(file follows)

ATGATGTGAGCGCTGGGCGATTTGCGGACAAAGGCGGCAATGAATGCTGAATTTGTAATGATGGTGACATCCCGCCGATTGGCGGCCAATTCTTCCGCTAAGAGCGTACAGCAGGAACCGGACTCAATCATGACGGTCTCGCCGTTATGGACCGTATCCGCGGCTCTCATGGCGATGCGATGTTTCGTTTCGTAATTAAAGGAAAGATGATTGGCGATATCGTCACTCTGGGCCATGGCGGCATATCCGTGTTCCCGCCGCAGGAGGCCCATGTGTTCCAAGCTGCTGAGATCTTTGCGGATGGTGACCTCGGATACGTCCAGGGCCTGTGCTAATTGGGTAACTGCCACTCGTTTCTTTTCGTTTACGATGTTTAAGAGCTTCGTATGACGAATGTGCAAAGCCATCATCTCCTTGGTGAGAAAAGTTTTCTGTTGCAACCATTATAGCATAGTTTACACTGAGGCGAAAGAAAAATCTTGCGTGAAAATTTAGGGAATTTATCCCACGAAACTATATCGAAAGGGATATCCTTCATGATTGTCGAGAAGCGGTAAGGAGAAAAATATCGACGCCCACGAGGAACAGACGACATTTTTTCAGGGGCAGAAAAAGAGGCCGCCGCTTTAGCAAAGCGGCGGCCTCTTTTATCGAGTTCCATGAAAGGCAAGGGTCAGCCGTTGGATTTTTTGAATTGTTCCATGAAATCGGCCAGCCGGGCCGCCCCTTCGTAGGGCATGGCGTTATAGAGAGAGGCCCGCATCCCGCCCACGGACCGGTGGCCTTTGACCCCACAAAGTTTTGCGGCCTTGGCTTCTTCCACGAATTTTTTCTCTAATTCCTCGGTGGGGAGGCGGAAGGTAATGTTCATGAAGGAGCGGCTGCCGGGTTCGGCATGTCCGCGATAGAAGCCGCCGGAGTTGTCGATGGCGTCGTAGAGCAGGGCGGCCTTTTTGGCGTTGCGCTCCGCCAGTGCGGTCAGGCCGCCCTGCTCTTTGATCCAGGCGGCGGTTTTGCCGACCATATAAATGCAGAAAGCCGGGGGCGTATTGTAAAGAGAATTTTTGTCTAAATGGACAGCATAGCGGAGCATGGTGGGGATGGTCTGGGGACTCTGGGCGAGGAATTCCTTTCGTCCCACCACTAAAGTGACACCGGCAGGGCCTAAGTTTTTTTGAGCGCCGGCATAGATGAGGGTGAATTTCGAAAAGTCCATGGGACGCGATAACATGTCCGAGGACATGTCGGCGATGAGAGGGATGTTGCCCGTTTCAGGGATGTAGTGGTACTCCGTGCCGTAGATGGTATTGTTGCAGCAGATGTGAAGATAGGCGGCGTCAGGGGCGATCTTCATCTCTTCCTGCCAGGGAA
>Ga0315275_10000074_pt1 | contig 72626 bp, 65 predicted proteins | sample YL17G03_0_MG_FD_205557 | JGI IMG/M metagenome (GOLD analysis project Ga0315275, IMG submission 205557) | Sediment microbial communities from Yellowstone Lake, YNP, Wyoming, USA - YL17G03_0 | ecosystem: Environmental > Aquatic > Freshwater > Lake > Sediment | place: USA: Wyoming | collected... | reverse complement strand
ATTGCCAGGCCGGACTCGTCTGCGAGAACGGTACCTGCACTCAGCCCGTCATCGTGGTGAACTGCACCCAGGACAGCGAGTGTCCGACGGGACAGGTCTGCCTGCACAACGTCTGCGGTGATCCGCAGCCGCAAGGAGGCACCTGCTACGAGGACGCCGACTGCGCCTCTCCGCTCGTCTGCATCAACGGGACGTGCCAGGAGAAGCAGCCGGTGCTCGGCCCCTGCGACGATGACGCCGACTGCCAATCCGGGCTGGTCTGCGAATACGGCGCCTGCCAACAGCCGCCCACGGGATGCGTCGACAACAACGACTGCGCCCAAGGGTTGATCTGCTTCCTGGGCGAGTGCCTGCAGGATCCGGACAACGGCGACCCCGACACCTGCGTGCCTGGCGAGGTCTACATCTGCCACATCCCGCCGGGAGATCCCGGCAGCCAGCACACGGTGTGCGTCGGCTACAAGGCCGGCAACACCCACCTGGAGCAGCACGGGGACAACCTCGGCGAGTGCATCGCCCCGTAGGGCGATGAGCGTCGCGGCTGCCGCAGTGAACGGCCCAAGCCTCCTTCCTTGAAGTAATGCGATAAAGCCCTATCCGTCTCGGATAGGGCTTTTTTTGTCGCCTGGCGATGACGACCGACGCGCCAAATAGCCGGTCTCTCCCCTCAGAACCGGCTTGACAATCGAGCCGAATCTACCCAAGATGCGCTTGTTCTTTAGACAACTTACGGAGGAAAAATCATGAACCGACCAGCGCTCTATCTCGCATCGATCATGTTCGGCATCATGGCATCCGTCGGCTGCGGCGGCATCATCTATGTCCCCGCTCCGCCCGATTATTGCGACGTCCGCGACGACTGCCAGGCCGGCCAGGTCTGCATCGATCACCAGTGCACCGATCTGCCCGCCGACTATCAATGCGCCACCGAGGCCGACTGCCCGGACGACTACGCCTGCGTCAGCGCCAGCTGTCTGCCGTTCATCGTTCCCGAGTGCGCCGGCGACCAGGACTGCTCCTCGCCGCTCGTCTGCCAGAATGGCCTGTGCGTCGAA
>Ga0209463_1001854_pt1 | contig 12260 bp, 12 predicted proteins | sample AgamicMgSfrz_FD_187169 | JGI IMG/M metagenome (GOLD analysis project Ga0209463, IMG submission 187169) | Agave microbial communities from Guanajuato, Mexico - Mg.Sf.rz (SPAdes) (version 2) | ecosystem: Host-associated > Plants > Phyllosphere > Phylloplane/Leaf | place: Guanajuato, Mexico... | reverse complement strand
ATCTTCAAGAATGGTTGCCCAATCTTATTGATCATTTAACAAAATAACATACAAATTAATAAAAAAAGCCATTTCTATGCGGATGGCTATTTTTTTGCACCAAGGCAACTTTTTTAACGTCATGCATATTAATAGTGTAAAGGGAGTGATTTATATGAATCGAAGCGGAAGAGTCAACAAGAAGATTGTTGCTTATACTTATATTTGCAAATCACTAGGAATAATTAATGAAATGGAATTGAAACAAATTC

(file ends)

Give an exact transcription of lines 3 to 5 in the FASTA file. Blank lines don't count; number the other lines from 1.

ATTGCCAGGCCGGACTCGTCTGCGAGAACGGTACCTGCACTCAGCCCGTCATCGTGGTGAACTGCACCCAGGACAGCGAGTGTCCGACGGGACAGGTCTGCCTGCACAACGTCTGCGGTGATCCGCAGCCGCAAGGAGGCACCTGCTACGAGGACGCCGACTGCGCCTCTCCGCTCGTCTGCATCAACGGGACGTGCCAGGAGAAGCAGCCGGTGCTCGGCCCCTGCGACGATGACGCCGACTGCCAATCCGGGCTGGTCTGCGAATACGGCGCCTGCCAACAGCCGCCCACGGGATGCGTCGACAACAACGACTGCGCCCAAGGGTTGATCTGCTTCCTGGGCGAGTGCCTGCAGGATCCGGACAACGGCGACCCCGACACCTGCGTGCCTGGCGAGGTCTACATCTGCCACATCCCGCCGGGAGATCCCGGCAGCCAGCACACGGTGTGCGTCGGCTACAAGGCCGGCAACACCCACCTGGAGCAGCACGGGGACAACCTCGGCGAGTGCATCGCCCCGTAGGGCGATGAGCGTCGCGGCTGCCGCAGTGAACGGCCCAAGCCTCCTTCCTTGAAGTAATGCGATAAAGCCCTATCCGTCTCGGATAGGGCTTTTTTTGTCGCCTGGCGATGACGACCGACGCGCCAAATAGCCGGTCTCTCCCCTCAGAACCGGCTTGACAATCGAGCCGAATCTACCCAAGATGCGCTTGTTCTTTAGACAACTTACGGAGGAAAAATCATGAACCGACCAGCGCTCTATCTCGCATCGATCATGTTCGGCATCATGGCATCCGTCGGCTGCGGCGGCATCATCTATGTCCCCGCTCCGCCCGATTATTGCGACGTCCGCGACGACTGCCAGGCCGGCCAGGTCTGCATCGATCACCAGTGCACCGATCTGCCCGCCGACTATCAATGCGCCACCGAGGCCGACTGCCCGGACGACTACGCCTGCGTCAGCGCCAGCTGTCTGCCGTTCATCGTTCCCGAGTGCGCCGGCGACCAGGACTGCTCCTCGCCGCTCGTCTGCCAGAATGGCCTGTGCGTCGAA
>Ga0209463_1001854_pt1 | contig 12260 bp, 12 predicted proteins | sample AgamicMgSfrz_FD_187169 | JGI IMG/M metagenome (GOLD analysis project Ga0209463, IMG submission 187169) | Agave microbial communities from Guanajuato, Mexico - Mg.Sf.rz (SPAdes) (version 2) | ecosystem: Host-associated > Plants > Phyllosphere > Phylloplane/Leaf | place: Guanajuato, Mexico... | reverse complement strand
ATCTTCAAGAATGGTTGCCCAATCTTATTGATCATTTAACAAAATAACATACAAATTAATAAAAAAAGCCATTTCTATGCGGATGGCTATTTTTTTGCACCAAGGCAACTTTTTTAACGTCATGCATATTAATAGTGTAAAGGGAGTGATTTATATGAATCGAAGCGGAAGAGTCAACAAGAAGATTGTTGCTTATACTTATATTTGCAAATCACTAGGAATAATTAATGAAATGGAATTGAAACAAATTC